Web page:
Warren Buffett’s Berkshire Hathaway has bet big on Chevron and Occidental Petroleum this year.
Josh Young said Buffett likely felt both companies were undervalued, and trusted their management.
The energy-stock guru also highlighted the pair’s scale and how crude prices affect their profits.
Josh Young, the founder and chief of Bison Interests and a specialist in energy stocks, outlined Buffett’s potential rationale during a recent episode of the “We Study Billionaires” podcast.
Buffett and his team are likely bullish on energy prices, which have surged on the back of Russia’s invasion of Ukraine disrupting global supplies, Young said.
They probably determined that both companies were undervalued and admired their management teams — and they were likely also limited to picking an industry player large enough to move the needle on Berkshire’s finances, he continued.
“Chevron is probably the best-run megacap integrated producer,” Young said. “Oxy — at the time that he started to buy it in March — was the cheapest producer with the most upside to higher oil prices.”
Young explained that Occidental makes more money when oil prices rise than its competitors do, describing the pronounced impact as the company’s “cash-flow torque.”
He also highlighted Occidental’s aggressive debt repayments, its CEO Vicki Hollub’s clear plan to revitalize the company, and its focus on returning capital to shareholders. All are undoubtedly attractive to Buffett, he believes.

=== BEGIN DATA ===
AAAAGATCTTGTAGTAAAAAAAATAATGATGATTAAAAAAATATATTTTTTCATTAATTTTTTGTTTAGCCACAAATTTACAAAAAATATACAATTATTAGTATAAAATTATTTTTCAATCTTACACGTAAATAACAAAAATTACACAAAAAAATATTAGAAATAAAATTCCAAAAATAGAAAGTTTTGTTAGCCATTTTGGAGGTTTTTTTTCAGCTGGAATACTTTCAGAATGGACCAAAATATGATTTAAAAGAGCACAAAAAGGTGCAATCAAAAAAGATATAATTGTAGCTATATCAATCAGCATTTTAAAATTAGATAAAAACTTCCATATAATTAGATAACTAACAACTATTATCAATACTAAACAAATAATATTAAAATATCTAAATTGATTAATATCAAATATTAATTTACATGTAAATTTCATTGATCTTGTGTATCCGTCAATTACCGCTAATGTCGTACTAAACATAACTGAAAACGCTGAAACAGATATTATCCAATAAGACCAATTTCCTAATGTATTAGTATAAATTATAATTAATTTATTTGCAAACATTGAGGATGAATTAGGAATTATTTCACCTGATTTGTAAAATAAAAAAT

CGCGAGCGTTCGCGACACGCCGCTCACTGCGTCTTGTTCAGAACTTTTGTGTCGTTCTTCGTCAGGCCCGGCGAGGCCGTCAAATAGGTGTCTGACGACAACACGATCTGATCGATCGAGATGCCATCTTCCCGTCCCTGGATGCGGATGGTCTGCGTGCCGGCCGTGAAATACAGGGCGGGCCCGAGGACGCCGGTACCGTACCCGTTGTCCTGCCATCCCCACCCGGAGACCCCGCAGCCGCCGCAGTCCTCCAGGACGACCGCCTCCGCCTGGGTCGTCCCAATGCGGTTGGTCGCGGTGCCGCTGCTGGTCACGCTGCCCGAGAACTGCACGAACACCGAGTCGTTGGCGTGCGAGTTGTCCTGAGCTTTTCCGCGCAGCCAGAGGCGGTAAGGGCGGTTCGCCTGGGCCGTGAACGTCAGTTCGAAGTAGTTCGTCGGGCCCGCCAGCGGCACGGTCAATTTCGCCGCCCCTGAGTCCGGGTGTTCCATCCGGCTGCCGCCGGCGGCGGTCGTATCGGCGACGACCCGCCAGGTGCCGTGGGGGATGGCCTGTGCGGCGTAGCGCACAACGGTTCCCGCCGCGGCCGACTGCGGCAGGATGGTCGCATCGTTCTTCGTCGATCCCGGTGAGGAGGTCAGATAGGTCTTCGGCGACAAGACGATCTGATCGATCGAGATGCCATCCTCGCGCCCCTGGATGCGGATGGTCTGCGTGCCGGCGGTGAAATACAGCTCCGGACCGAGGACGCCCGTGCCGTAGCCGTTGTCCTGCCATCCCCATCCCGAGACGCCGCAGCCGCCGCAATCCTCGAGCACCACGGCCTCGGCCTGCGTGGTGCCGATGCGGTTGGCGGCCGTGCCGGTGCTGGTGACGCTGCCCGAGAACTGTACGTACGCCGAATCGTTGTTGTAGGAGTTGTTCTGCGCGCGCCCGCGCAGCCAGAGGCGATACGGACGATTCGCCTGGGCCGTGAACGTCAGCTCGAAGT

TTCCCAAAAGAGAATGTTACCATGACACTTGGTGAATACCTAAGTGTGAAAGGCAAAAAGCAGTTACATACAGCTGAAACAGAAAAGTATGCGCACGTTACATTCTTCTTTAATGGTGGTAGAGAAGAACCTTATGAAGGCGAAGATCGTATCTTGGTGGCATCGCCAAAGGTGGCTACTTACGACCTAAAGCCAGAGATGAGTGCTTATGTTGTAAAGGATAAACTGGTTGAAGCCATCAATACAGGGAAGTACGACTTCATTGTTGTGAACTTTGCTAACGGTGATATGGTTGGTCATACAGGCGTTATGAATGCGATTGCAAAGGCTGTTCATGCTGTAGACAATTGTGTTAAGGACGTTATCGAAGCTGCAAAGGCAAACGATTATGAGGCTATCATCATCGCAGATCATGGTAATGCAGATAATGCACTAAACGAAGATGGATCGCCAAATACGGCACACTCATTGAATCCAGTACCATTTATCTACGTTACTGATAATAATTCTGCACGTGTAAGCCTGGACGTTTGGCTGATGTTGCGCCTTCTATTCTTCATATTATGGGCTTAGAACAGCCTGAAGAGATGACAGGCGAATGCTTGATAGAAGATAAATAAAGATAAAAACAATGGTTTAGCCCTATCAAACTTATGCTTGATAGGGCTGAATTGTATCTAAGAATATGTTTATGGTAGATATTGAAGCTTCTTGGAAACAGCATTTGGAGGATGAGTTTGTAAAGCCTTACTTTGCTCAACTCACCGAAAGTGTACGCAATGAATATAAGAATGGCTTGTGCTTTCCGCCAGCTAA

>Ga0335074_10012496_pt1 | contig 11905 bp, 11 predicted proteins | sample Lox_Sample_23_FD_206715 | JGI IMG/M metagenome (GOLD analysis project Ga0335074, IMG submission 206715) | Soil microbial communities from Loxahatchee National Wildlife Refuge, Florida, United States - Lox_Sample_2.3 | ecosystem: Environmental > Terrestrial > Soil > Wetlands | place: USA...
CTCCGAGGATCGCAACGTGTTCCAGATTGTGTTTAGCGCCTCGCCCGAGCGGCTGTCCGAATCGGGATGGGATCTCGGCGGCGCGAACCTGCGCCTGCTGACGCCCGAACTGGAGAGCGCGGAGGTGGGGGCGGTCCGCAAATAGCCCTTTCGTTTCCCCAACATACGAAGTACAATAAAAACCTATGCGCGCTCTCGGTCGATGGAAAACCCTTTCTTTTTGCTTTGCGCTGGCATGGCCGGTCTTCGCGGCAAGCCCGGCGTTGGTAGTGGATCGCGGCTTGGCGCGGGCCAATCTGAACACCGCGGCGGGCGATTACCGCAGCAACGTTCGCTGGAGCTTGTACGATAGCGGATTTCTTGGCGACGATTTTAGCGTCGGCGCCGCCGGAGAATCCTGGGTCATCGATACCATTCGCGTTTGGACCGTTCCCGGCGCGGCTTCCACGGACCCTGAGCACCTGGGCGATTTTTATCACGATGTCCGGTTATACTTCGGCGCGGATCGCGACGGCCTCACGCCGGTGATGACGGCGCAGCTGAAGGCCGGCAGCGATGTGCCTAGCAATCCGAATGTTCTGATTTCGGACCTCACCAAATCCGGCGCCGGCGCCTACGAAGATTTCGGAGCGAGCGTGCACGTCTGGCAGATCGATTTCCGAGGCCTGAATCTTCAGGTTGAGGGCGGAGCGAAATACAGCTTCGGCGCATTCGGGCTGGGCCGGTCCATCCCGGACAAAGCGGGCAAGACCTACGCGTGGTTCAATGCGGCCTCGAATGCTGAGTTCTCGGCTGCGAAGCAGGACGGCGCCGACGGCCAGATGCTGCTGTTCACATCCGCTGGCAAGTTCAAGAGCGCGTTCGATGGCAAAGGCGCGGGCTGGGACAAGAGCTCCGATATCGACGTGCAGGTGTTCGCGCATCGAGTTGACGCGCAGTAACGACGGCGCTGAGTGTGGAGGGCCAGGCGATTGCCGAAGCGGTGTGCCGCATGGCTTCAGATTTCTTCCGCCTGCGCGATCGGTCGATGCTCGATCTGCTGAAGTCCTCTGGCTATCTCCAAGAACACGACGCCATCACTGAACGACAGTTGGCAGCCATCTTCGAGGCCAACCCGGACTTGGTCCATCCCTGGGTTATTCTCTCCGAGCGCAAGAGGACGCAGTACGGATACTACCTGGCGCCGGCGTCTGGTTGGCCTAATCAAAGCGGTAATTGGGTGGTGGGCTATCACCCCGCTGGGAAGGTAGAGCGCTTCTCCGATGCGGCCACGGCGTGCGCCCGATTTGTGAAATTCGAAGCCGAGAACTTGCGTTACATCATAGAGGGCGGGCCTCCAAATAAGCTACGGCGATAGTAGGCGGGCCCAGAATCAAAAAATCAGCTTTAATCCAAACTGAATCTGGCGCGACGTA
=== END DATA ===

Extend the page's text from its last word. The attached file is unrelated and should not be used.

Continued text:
However, Young noted that both Chevron and Occidental suffer from diseconomies of scale, as it’s difficult for them to run as efficiently as some of their smaller rivals.
They also own mediocre legacy assets and face governance issues, he added. For one, Chevron’s headquarters are in California, meaning its management policies are more aligned with other companies in that state than with its Texan peers.
Young cast doubt on whether Berkshire, which has purchased 188 million shares or more than 20% of Occidental this year, should continue to grow its stake. He questioned why Buffett and his team don’t invest in another energy company, given many of them have slumped in value in recent months, while Buffett’s stamp of approval has kept Occidental’s price afloat.
Still, the Bison boss said Buffett’s deep affinity for the stock was noteworthy, and he raised the prospect of a full takeover of the company.
“He just keeps buying the stock in a way that’s very unusual for Berkshire,” Young said.
“I think it’s a very strong signal that he means business. He wants to own it. And he wants that exposure to potential higher inflation, higher oil prices, and really believes in it.”
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